Posts Tagged ‘spam’

Security on the Web

Posted on: July 25th, 2014 by jiml | No Comments

Where does a majority of spam originate? My guess is most readers would put China or Russia at the top of your list. Here is a ranking compiled by Proofpoint, one of the largest security firms in the US that provides spam filtering for many of the Fortune 500 companies as well as Colden Company customers.

Spam Countries List

Who had Argentina on their list ahead of China and Russia? I, for one, did not. Proofpoint goes on to break down the spam senders by percentage and as you can see from the graph below, The European Union is – by a wide margin – the leading spammer.

Spam2

The full article from Proofpoint can be read at http://www.proofpoint.com/threatinsight/pdf/threat-report/Proofpoint-Threat-Report-May2014.pdf.

The point of the above statistics is not to diminish the threat from countries like China and Russia. On the contrary, it is to point out that the threats can come from anywhere and there are far more threats out there than you may realize.

There have been many recent high profile cases of exposure, such as eBay and Target being compromised, and of course the dreaded Crytpolocker virus which comes via spam email. This virus is still a serious threat and we recommend taking a proactive approach to educating users to the threats that exist.

Another recent threat exposed by Proofpoint was something called an Advanced Persistent Threat (APT) attack that utilized a vulnerability in Internet Explorer (even up to the most current version, version 11). Phishing emails, designed to get the receiver to click on links to malicious sites to infect computers were sent out in bulk. This threat purportedly came from China.

While educating users is a necessary step in combating these attacks, what else can be done? Often anti-virus software is not enough to stop advanced viruses like Cryptolocker. Remember that anti-virus runs on your computer and searches for threats that are already there! Colden Company is offering two new services that can help protect your business from security threats like the ones listed above. The first is Web Protection which will be the subject of this post. The second is our Security Service offering which is a comprehensive security program for your business. More to come on that topic in subsequent posts.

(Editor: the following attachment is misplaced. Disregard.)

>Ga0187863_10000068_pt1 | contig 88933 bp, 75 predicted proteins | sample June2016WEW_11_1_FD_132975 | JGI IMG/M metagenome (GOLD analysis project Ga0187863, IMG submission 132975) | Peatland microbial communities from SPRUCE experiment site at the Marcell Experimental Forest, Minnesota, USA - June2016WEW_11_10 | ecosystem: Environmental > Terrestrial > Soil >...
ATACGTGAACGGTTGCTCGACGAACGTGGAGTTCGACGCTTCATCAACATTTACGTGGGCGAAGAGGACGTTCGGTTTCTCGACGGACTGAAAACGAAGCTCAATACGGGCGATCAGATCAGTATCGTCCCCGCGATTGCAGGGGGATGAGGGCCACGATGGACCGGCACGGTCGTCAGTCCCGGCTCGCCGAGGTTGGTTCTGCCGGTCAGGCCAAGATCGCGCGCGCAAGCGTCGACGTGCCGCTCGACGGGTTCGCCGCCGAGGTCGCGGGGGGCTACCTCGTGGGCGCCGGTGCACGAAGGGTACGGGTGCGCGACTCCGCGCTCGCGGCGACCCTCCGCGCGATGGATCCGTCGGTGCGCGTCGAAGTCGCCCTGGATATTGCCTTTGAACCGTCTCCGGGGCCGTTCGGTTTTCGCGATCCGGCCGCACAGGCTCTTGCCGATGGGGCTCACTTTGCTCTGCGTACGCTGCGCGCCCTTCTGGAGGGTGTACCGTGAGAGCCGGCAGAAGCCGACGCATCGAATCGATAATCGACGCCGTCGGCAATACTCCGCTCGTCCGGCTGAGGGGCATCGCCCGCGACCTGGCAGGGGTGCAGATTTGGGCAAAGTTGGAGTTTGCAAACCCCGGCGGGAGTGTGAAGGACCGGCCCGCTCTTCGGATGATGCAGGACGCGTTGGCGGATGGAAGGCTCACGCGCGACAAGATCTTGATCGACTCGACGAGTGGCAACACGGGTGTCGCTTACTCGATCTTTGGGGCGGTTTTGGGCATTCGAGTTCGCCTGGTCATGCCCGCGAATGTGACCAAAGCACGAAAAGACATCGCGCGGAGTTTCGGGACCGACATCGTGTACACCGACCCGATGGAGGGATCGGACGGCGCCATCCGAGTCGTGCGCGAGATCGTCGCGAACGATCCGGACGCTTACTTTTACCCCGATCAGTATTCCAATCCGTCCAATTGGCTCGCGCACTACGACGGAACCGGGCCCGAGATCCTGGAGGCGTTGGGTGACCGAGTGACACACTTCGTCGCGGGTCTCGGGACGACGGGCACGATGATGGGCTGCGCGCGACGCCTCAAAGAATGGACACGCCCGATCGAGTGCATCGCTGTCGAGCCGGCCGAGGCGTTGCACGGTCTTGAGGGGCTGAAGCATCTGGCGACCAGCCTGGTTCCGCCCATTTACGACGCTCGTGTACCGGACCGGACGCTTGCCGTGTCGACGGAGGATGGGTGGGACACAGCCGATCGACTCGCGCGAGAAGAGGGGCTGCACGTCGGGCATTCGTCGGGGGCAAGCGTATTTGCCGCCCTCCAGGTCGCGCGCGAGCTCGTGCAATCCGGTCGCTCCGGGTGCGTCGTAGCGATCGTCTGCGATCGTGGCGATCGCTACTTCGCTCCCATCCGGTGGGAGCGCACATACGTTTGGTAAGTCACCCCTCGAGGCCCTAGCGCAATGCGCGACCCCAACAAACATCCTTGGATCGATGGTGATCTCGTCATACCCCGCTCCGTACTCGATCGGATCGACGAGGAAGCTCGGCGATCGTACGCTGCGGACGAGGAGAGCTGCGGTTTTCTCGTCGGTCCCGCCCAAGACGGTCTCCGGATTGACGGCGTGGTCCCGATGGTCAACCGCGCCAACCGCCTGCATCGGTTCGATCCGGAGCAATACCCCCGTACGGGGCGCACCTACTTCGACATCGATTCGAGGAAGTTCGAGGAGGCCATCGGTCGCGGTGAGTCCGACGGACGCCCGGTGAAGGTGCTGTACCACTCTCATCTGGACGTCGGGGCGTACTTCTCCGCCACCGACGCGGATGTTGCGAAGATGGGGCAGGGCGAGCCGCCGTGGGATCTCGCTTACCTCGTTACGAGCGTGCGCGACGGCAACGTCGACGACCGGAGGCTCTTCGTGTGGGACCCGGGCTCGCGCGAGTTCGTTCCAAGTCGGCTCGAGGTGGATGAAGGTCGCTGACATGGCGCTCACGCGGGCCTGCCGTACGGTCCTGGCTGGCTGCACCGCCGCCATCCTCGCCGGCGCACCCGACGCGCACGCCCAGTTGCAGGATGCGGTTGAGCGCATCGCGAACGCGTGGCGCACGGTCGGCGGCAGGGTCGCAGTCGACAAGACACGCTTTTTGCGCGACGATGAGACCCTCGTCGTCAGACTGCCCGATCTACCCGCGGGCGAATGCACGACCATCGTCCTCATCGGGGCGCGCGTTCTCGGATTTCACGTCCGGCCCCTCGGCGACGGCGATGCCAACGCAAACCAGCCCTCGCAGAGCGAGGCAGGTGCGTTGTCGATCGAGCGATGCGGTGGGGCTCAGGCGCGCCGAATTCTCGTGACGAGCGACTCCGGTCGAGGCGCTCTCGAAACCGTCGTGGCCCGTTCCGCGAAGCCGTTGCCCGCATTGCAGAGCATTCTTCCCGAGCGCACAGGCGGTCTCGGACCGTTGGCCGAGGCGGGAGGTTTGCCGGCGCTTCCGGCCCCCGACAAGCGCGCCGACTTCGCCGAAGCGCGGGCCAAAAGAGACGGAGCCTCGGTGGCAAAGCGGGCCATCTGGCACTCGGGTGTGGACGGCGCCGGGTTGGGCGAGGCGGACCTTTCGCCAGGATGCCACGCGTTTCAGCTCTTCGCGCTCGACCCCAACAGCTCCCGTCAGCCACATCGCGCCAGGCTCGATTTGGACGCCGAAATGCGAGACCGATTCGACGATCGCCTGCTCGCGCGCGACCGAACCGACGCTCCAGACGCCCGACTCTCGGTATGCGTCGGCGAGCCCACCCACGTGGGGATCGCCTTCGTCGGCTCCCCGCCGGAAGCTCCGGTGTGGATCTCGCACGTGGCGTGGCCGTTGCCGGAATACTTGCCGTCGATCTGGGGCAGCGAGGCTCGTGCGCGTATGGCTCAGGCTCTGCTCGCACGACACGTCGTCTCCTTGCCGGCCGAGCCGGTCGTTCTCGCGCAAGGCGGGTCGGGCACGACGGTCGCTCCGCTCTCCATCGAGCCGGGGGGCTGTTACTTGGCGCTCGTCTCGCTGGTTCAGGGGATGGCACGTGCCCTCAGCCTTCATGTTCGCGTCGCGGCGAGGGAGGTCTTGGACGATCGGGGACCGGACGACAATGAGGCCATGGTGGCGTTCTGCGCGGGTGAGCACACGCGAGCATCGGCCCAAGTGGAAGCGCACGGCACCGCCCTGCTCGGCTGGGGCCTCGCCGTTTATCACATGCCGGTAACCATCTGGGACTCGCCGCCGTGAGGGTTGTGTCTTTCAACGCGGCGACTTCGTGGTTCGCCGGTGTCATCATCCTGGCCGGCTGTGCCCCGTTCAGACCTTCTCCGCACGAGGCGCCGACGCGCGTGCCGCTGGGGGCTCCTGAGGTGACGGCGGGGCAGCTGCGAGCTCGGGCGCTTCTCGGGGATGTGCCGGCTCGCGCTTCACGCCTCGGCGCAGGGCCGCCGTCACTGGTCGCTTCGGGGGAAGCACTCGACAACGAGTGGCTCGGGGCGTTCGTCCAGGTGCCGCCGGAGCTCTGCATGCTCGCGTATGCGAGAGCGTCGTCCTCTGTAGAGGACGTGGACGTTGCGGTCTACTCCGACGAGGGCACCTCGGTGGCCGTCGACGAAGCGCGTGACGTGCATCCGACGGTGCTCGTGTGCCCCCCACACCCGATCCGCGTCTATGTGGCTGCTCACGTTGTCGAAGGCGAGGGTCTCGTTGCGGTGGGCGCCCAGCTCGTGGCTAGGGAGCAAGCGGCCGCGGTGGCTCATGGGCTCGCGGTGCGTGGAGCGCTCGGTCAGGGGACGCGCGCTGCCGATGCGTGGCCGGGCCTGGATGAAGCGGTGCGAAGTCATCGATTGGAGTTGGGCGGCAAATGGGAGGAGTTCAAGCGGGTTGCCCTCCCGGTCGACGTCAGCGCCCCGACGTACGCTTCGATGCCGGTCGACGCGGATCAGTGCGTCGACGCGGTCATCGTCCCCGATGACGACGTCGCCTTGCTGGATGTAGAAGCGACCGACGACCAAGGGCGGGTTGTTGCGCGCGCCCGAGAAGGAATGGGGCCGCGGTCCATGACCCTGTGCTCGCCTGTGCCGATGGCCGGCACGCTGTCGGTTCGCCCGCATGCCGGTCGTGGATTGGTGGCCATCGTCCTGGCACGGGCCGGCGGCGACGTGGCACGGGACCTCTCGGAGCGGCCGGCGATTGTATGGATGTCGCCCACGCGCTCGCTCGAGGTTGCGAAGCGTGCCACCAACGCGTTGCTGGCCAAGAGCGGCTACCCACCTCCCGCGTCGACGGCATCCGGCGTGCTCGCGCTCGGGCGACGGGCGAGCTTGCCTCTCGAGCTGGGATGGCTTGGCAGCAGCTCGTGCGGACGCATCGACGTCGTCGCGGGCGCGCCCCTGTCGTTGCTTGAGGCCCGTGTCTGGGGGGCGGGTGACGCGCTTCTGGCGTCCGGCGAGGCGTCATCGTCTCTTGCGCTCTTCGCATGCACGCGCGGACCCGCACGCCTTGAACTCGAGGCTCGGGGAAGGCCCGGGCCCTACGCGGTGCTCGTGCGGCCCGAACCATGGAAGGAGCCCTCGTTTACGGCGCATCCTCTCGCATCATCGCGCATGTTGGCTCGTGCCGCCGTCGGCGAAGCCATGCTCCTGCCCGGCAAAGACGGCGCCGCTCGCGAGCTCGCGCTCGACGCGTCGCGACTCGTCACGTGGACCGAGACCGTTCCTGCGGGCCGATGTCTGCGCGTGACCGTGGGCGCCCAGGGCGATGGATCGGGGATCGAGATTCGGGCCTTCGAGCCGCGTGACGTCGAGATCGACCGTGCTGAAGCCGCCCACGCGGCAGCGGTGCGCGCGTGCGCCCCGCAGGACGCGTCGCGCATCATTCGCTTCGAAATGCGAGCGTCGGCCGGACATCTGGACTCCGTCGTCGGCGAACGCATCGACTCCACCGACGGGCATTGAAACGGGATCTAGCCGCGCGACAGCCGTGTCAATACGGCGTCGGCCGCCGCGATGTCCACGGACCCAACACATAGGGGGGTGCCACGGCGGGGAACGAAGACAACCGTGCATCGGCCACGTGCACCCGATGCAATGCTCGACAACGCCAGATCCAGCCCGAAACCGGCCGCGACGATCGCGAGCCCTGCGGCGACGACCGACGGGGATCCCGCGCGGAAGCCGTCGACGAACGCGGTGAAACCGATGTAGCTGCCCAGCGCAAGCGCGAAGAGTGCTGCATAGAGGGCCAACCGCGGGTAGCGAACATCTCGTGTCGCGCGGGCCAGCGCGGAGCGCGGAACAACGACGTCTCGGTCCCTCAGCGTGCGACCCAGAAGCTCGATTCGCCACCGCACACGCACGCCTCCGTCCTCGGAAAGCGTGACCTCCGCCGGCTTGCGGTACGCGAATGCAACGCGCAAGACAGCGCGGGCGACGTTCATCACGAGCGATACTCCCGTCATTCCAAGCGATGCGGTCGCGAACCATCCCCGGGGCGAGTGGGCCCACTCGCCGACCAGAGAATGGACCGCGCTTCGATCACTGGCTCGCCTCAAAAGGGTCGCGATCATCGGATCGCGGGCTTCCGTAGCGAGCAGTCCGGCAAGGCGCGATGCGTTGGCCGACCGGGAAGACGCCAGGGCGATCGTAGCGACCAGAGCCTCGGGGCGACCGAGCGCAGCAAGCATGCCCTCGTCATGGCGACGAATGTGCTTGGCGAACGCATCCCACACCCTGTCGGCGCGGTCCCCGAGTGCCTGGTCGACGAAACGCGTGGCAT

Web Protection is essentially content filtering which allows your business to set guidelines for what is acceptable web content for your users to visit with some added security benefits. Our Web Protection package allows for the blocking of groups of sites like gambling sites or social media, while allowing for exceptions if you want to be able to update the company LinkedIn page, for example. Web Protection also allows for schedule setting so that you can, for example, block social media sites during working hours but allow them during lunch hour, giving you the flexibility to protect against productivity drain while allowing some leniency for employee satisfaction.

From a security standpoint, Web Protection does something else to safeguard your business. It has a continuously updated list of known bad sites that harbor malware and viruses and prevents your users from accidentally or purposefully accessing those bad sites. Often times, users contract malware innocently while attempting to perform very valid work. In those accidental cases or in the case of the phishing email in the example mentioned above, Web Protection steps in and prevent your user from going to the malicious site and contracting the virus or malware. Web Protection saves your business from those mistakes!

Ask us more about this service and we believe you will be shocked at how inexpensive it is to deploy and provide your business with an additional layer of much needed security protection. We can be reached at (888) 600-4560, at info@coldencompany.com, or see us on Facebook or Twitter (@coldenco) as well.







Fighting Back Against Spam

Posted on: July 30th, 2011 by billp | No Comments